I wish I could tell you more about him, but I only met him five days ago.
And now he’s gone.
Dana Brand was a professor at Hofstra University, an avid Mets fan and blogger, an author of two books on the Mets, a husband and father.
In the relatively small subset of Mets fans that is the blogging community, he was a collaborator with and supporter of many and a mentor to all.
As much as I loved reading his writing, it was even more of a delight to speak with him face to face on Saturday night.
My family and I, along with dozens of other Mets fans, were at Foley’s Sports Bar in Manhattan Saturday night for a charity event sponsored by the foundation of SNY-TV announcers Gary Cohen, Keith Hernandez, and Ron Darling.
As much fun as it was to see the likes of Cohen and Darling tending bar and having them each pour a drink for me, the true highlight of the evening for me was the fact that I left that intimate gathering of like-minded people feeling that I had made a new friend: having recognized Dana from photos on his blog, I tentatively introduced myself. I needn’t have shown such temerity: he enthusiastically greeted me by name and told me how much he enjoyed reading my blog posts–a real compliment coming from someone with his literary credentials!
After introducing him to my family, the four of us talked about everything from the special relationships that can develop between fathers and daughters, the operas he had seen at the MET, as well as my daughter’s experiences in the MET Children’s Chorus. Clearly, he was interested in getting to know us better personally.
When the subject did turn to the Mets, he excitedly told us of a special event he was planning in celebration of the fiftieth anniversary of the Mets franchise to be held at Hofstra University. Dana seemed just as interested in sharing mutual remembrances of Mets history brought up by my husband Garry–a Mets fan from the team’s beginning and of Dana’s same generation. Garry enjoyed having the opportunity to tell Dana personally how much he had enjoyed reading both of his books.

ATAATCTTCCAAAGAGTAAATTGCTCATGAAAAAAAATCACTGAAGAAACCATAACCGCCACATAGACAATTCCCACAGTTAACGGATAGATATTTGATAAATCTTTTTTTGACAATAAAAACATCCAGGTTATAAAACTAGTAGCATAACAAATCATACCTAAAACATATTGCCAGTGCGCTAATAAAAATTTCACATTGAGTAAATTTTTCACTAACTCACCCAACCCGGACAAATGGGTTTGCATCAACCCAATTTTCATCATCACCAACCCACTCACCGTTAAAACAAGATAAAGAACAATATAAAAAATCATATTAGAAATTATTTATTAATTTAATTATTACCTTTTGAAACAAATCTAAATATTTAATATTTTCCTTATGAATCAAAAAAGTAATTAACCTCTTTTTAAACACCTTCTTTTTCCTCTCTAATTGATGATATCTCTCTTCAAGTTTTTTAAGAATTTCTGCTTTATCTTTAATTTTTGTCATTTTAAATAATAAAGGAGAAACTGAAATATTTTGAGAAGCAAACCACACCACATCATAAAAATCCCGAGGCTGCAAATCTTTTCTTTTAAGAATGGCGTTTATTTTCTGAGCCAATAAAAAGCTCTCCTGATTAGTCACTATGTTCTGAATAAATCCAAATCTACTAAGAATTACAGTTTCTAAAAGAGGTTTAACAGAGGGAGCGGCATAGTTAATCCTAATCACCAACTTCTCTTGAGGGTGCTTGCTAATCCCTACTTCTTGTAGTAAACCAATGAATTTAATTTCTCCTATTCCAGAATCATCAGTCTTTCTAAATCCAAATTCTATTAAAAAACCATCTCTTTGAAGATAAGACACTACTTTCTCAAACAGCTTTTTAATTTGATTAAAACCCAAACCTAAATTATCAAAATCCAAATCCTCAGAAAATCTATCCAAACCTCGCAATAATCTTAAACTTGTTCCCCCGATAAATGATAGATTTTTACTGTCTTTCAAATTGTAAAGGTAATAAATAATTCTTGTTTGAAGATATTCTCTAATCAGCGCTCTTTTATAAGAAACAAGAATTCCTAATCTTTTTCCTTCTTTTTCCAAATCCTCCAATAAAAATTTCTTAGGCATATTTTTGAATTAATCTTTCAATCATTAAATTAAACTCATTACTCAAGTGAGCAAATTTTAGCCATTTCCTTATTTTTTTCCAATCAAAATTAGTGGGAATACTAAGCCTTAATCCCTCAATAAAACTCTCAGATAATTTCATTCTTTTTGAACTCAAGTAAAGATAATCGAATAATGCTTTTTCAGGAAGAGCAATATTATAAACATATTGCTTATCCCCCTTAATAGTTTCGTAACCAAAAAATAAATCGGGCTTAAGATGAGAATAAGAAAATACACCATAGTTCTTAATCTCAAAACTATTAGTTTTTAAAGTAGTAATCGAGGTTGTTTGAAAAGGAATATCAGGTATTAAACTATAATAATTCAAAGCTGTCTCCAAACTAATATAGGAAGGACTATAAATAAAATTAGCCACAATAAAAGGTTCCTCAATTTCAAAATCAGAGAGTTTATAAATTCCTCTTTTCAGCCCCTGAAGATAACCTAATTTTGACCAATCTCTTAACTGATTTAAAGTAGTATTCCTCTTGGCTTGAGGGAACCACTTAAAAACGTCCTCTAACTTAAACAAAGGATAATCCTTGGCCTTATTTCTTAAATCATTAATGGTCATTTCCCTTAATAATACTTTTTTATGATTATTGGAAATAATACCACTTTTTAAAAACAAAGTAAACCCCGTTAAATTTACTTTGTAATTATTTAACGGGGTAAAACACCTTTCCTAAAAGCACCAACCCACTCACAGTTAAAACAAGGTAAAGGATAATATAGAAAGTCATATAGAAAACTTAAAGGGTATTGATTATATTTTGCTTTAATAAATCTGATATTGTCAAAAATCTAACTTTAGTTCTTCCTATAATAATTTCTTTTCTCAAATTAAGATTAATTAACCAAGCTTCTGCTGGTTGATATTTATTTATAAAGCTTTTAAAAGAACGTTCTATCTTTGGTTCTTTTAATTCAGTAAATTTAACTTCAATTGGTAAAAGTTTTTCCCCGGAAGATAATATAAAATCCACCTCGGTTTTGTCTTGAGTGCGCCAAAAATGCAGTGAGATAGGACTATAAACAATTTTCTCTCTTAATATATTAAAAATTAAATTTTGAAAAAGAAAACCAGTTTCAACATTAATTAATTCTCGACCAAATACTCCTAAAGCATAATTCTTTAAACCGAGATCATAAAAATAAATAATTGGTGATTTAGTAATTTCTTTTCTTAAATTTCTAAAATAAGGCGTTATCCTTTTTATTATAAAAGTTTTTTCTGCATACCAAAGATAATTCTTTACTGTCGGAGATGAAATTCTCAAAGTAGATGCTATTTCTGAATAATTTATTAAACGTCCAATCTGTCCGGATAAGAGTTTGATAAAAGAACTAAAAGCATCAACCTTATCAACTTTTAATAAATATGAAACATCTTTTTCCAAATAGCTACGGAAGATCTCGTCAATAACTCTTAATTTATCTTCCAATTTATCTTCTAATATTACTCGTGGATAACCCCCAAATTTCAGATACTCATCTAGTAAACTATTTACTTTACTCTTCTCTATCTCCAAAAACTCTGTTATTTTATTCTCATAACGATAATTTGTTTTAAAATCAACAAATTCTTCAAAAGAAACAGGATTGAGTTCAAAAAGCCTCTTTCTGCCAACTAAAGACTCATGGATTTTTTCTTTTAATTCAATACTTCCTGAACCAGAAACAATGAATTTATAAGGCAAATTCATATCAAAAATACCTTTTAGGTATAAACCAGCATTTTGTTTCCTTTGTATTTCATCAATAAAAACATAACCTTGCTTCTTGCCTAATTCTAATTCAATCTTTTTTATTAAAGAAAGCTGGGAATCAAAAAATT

I sensed Dana was appreciative of the favorable comments about his work. But Dana seemed to take particular delight when Garry turned to our daughter Melanie and, while pointing to Dana, informed Melanie, “This guy was THERE for Agee’s home run. He SAW it!!”
It was with obvious pride that Dana later introduced us to his lively, charming daughter and sister. As much passion and zeal as he obviously had for his team, it was very clear what a devoted and proud father he was as well.
Before we left Foley’s that night, we exchanged contact info with Dana, promising to meet up at Citi Field at a game in the near future.
It truly felt like we had met a real kindred spirit, and all of us agreed that we were so glad that we had made his acquaintance.
Dana passed away suddenly yesterday afternoon. I learned this early this afternoon through a Mets blog. Within a matter of hours, the sad news passed through the Twitter community and has resulted in countless other blog posts in honor of Dana. Word had obviously made its way to the SNY TV booth at Wrigley Field in Chicago as, watching this afternoon’s game on TV, we heard Gary Cohen make a brief tribute, mentioning Dana’s passing and what a devoted fan, blogger, and author he was.
In reading these blog posts, it is clear to me that I missed a real opportunity not having made Dana’s acquaintance sooner. He was obviously a person who had been a positive influence in many, many lives.
My family and I wish to add our condolences to Dana’s family and friends.
A recent New York Times sports article inspires the retelling of a story from opera.
How to best describe Game 162 at Citi Field yesterday?
tion, along with his wife.